When it comes to the big issues, the big parties have no answers at all. The reason is simply that the trail from the cancer epidemic, climate change or rural decline leads immediately to the doorstep of a tangle of powerful corporations. And all the mainstream parties broadly accept the premise that what’s good for multinational corporations is good for the country. To that end, each of them regards attracting foreign direct investment to be a top priority for Britain. Unfortunately, so do the leaders of most countries, with the effect that we are all performing acrobatics to attract – through tax relief, subsidies and so on – the same corporations, just 100 of which account for a third of all such investment. The result is that global corporations have become more powerful than nation-states. Of the biggest 100 economies today, half are businesses. And with their financial power, it’s impossible to exaggerate their political influence.

It’s a problem that the Liberal Democrats have acknowledged, but their answer involves erecting an international political mega-structure, despite the fact that big institutions of this sort almost always yield to the interests of big business and ignore those of local communities. New Labour, meanwhile, is awash with corporate representatives, and regards anything that isn’t covered in corporate logos as unfashionable. The Conservatives reject the anti-democratic EU, but bizarrely advocate, through their support of the World Trade Organisation, handing power to an even more unaccountable, even further removed decision-making body. WTO decisions are made by tiny groups of anonymous trade ‘experts’ behind closed doors. Its mandate is vast, and includes the power to overturn national or regional laws if they are seen to interfere with the interests of big business. Effectively it is illegal today for communities to set their own standards if in doing so they make it difficult for a giant corporation to make a profit. That became clear when the Prince of Wales suggested as a solution to the rural crisis that public hospitals, schools and the army should support local producers. The immediate response was that what he was proposing was an infringement of EU and WTO rulings.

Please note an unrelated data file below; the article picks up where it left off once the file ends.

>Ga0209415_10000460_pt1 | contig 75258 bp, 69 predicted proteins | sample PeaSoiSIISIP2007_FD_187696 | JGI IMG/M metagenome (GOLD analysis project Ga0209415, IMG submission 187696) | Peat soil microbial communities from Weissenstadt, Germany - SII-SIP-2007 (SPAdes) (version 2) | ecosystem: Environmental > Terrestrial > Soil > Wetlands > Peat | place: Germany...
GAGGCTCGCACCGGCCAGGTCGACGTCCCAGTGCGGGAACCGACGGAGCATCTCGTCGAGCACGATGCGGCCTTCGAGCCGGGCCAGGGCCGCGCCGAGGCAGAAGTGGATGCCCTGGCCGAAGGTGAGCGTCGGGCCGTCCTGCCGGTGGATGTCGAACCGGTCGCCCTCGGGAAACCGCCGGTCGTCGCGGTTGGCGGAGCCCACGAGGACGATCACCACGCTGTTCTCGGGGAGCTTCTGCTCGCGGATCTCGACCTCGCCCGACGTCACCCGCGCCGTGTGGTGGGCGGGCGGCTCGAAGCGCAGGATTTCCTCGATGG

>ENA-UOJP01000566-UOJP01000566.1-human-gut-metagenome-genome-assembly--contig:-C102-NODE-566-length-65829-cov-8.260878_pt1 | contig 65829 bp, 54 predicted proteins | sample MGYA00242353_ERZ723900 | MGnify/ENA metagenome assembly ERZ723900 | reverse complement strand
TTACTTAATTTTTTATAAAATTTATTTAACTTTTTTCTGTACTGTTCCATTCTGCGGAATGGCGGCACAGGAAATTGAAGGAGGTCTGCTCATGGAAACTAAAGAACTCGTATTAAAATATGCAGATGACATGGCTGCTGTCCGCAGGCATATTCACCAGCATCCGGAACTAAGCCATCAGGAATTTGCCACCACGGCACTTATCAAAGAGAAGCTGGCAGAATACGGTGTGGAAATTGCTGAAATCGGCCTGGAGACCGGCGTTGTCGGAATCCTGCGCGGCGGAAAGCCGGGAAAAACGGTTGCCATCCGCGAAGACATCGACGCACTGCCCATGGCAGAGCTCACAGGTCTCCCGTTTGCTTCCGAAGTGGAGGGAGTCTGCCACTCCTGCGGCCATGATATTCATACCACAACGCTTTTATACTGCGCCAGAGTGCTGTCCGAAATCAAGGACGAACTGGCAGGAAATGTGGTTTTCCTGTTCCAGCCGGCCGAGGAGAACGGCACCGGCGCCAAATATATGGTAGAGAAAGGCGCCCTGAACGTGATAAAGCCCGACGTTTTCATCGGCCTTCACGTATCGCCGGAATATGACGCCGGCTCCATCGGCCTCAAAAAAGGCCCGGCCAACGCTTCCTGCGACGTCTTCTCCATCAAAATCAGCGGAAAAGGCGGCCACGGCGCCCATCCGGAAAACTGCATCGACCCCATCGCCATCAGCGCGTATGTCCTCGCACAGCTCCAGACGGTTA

For people who oppose further centralisation of corporate or political control, who do not want to be dependent for everything on anonymous corporations, who see a value in human-scale interactions, a general election provides little choice. It needn’t be that way.

The Green party, despite an election farce, boasts some exceptional people – Caroline Lucas, for instance – and it is generating some impressive ideas. But for the time being at least voting for it is a form of protest.

The Conservatives, on the other hand, could make a difference. The traditionalists among them want neither big government nor big business, and should realise first that New Labour is better now at securing the patronage of multinationals, and that the kind of society pursued by the multinationals is one that in any case they theoretically abhor. Multinationals crave a single mass of identical consumers, each dependent on the same products and services that they alone provide. They need society to be atomised so that it cannot organise itself and must depend on central control.

If the Conservatives are to escape dissolving into insignificance, they need to emerge as the party with big ideas and a willingness to tackle pressing issues. Already there is talk within the party of instituting a system of referendums on local planning issues, such as supermarkets, new road schemes, airports and so on. The effect of this would be that real communities could defend themselves against the worst of a biased and centralised planning system, and would have the power to discriminate between useful and malignant ‘progress’.

But the Conservatives need to go further. They can start by recogni
sing the massive support that intensive agriculture for export enjoys, and lobbying for resources to be invested in rebuilding our crumbling domestic food infrastructure. They can call for renegotiation of the trade treaties to put communities and the environment before the interests of the multinationals. They can demand the adoption of the Precautionary Principal which assumes, at a time when the market is miles ahead of the science, that new technologies are guilty until they are proved innocent. And they can do everything possible to nurture, rather than destroy, strong local economies – by far the best insurance we have against continuing social and environmental breakdown.